Well and Truly Listening: Talk of the Nation

NPR : The Episcopal Church and the Rift over Homosexuality

I'm currently listening to today's Talk of the Nation, recorded earlier today.

First guest: Rt. Reverend Catherine Roskam, bishop suffragan of New York. She starts off well by stating clearly that discussing the blessing of same-sex marriage is off the table. She also tries to explain how the Anglican Communion isn't really a top-down, patriarchally governed church.  She stresses that there are more important issues that we ought to be facing in the Communion, such as how women are treated. 

Caller: Jean from Utah is an Episcopalian. Feels strongly that we need to say to the African and Asian bishops that we've made a stance that fits our beliefs and I'm sorry you don't like it. She thinks that they next tell us we can't have women priests.  

+Catherine notes that there wasn't a regularly schedule Primates' Meeting until women were ordained, which didn't start with the US church but in Hong Kong in 1970. She discusses our Episcopal polity and how the primates are arrogantly abrogating power they've never held in the past communion-wide. She goes on to discuss the four instruments of communion. The Archbishop of Canterbury, the Lambeth Conference, the Anglican Consultative Council, and the Primates Meetings. She notes that the ACC comes to different conclusions than the Primates, because its made up of men, women, clergy and lay. She notes that the church as a whole is made up of mostly women, but are represented by men. 

Guest: Laurie Goodstein, journalist and New York Times religion correspondent, who has been covering the issues. She uses "conservatives" and "liberals" as theological shorthand as she discusses female and gay clergy from the Anglican point of view, from both conservative and liberal points of view.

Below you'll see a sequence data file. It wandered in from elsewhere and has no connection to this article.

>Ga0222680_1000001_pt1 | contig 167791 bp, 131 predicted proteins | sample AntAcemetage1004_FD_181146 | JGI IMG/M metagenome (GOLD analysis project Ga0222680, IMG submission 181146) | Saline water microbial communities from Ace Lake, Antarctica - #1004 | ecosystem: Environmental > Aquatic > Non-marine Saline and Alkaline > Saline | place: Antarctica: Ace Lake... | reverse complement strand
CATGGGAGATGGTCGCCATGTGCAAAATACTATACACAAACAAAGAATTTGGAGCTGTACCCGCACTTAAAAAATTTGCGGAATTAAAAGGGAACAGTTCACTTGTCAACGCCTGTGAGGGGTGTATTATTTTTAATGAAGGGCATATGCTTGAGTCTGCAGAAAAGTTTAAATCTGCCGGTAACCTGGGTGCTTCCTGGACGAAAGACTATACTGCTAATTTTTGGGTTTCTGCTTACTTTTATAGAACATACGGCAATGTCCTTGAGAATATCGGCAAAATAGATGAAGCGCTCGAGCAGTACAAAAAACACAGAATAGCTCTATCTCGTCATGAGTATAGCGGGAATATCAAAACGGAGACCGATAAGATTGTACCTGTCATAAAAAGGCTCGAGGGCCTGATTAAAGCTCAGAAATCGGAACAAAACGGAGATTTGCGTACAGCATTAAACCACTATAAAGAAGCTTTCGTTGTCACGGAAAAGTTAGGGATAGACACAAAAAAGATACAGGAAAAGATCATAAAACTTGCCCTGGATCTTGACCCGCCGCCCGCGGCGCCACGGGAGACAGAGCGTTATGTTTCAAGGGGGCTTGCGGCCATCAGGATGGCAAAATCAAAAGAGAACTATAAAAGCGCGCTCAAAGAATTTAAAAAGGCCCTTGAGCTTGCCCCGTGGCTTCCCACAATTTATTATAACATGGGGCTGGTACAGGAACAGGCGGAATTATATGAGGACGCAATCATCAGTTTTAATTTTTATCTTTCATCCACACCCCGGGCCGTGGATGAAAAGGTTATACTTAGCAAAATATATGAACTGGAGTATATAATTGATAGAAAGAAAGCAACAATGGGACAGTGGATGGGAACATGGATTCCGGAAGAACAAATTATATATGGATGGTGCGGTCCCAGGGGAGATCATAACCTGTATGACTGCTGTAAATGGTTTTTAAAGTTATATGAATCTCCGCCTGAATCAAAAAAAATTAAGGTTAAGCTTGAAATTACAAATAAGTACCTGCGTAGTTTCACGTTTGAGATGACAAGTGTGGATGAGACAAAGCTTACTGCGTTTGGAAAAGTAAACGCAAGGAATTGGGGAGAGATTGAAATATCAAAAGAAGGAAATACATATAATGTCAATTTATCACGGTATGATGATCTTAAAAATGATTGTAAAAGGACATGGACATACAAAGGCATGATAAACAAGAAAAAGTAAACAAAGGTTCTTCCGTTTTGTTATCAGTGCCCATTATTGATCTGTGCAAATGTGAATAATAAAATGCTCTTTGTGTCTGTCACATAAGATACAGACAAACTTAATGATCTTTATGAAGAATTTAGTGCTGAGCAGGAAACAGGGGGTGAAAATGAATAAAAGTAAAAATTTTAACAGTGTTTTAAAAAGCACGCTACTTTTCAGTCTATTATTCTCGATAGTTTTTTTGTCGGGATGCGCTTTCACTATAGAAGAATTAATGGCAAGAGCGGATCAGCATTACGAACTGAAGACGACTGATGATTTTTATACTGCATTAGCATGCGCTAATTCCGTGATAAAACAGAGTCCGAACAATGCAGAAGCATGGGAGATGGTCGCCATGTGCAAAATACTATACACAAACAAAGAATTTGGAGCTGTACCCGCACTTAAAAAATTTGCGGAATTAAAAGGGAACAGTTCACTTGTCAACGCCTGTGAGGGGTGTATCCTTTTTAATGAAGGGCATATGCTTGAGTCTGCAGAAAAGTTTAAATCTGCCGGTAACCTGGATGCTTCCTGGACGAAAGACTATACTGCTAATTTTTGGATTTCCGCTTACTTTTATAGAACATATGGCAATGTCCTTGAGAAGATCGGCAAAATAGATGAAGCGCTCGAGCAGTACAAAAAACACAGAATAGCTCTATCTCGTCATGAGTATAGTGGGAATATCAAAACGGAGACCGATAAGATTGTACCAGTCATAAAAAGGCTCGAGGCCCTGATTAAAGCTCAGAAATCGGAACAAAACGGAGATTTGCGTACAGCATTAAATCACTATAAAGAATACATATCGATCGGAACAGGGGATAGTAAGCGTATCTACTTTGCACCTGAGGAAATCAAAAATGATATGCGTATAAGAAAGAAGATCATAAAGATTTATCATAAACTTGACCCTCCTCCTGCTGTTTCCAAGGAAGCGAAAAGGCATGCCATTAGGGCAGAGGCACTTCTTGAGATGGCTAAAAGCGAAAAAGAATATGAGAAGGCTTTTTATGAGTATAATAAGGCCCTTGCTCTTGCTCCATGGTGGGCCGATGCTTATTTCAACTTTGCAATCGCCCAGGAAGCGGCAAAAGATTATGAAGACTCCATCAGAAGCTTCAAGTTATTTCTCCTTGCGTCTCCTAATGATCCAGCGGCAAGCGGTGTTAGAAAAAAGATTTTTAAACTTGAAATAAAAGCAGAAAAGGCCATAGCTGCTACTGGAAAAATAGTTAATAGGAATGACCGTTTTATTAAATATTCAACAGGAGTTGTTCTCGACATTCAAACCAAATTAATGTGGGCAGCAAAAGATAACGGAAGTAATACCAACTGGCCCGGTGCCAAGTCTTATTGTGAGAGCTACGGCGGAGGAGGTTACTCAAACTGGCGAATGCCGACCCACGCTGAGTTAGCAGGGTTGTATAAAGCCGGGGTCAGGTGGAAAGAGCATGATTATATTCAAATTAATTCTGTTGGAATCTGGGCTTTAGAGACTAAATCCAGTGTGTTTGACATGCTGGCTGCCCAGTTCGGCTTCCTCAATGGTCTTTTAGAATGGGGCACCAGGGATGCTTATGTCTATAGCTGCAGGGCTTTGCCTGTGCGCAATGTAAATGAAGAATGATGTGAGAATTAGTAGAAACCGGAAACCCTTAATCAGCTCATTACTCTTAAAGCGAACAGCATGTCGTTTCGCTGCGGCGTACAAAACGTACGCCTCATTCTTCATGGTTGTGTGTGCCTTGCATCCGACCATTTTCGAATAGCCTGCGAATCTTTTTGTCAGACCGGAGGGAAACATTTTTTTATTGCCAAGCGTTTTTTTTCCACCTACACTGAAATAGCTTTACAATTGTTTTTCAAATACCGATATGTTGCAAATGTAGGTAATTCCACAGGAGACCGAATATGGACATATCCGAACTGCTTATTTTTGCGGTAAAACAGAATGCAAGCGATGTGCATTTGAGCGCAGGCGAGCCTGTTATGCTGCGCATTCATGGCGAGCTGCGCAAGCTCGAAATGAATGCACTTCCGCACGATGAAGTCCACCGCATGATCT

Question: How are these issues playing out in your church, mosque or synagogue?

Host Neil Conan asks how things are playing out for +Roskam. She's not crazy about the conservative/liberal labels, but admits that it's useful shorthand. She notes that the ultra-conservatives are what she calls "dissidents" who have a rather un-Anglican biblical fundamentalist point of view and discusses how dissidents have split off over the years to start their own Anglican offshoots because they couldn't gain power in the main Episcopal church. Then it's a discussion of Global North versus Global South and background of how just 7 primates refused communion with our PB

Caller: Michael in Arkansas: why is it all right for the African dioceses that offer pastoral care for schismatic dissident parishesin the US to not criticise African polygamy but they get away with condemning homosexuality? How is that scriptural? Good question, according to +Catherine. The Bible is many voices in dialogue about many things, and she raises the spectre of "proof-texting" to justify the kind of support the fundamentalists require to shore up their position.

Question for Laurie Goodstein: almost all the mainline churches are all struggling with this issue that have dissident conservative wings that seem bent on splitting them (aside from the Southern Baptists). The struggle has gone on for 40 years at their conventions, but they can never come to a conclusion. Meanwhile, the middle is tired of the incessant fighting and want to be done with it and get on with being church already.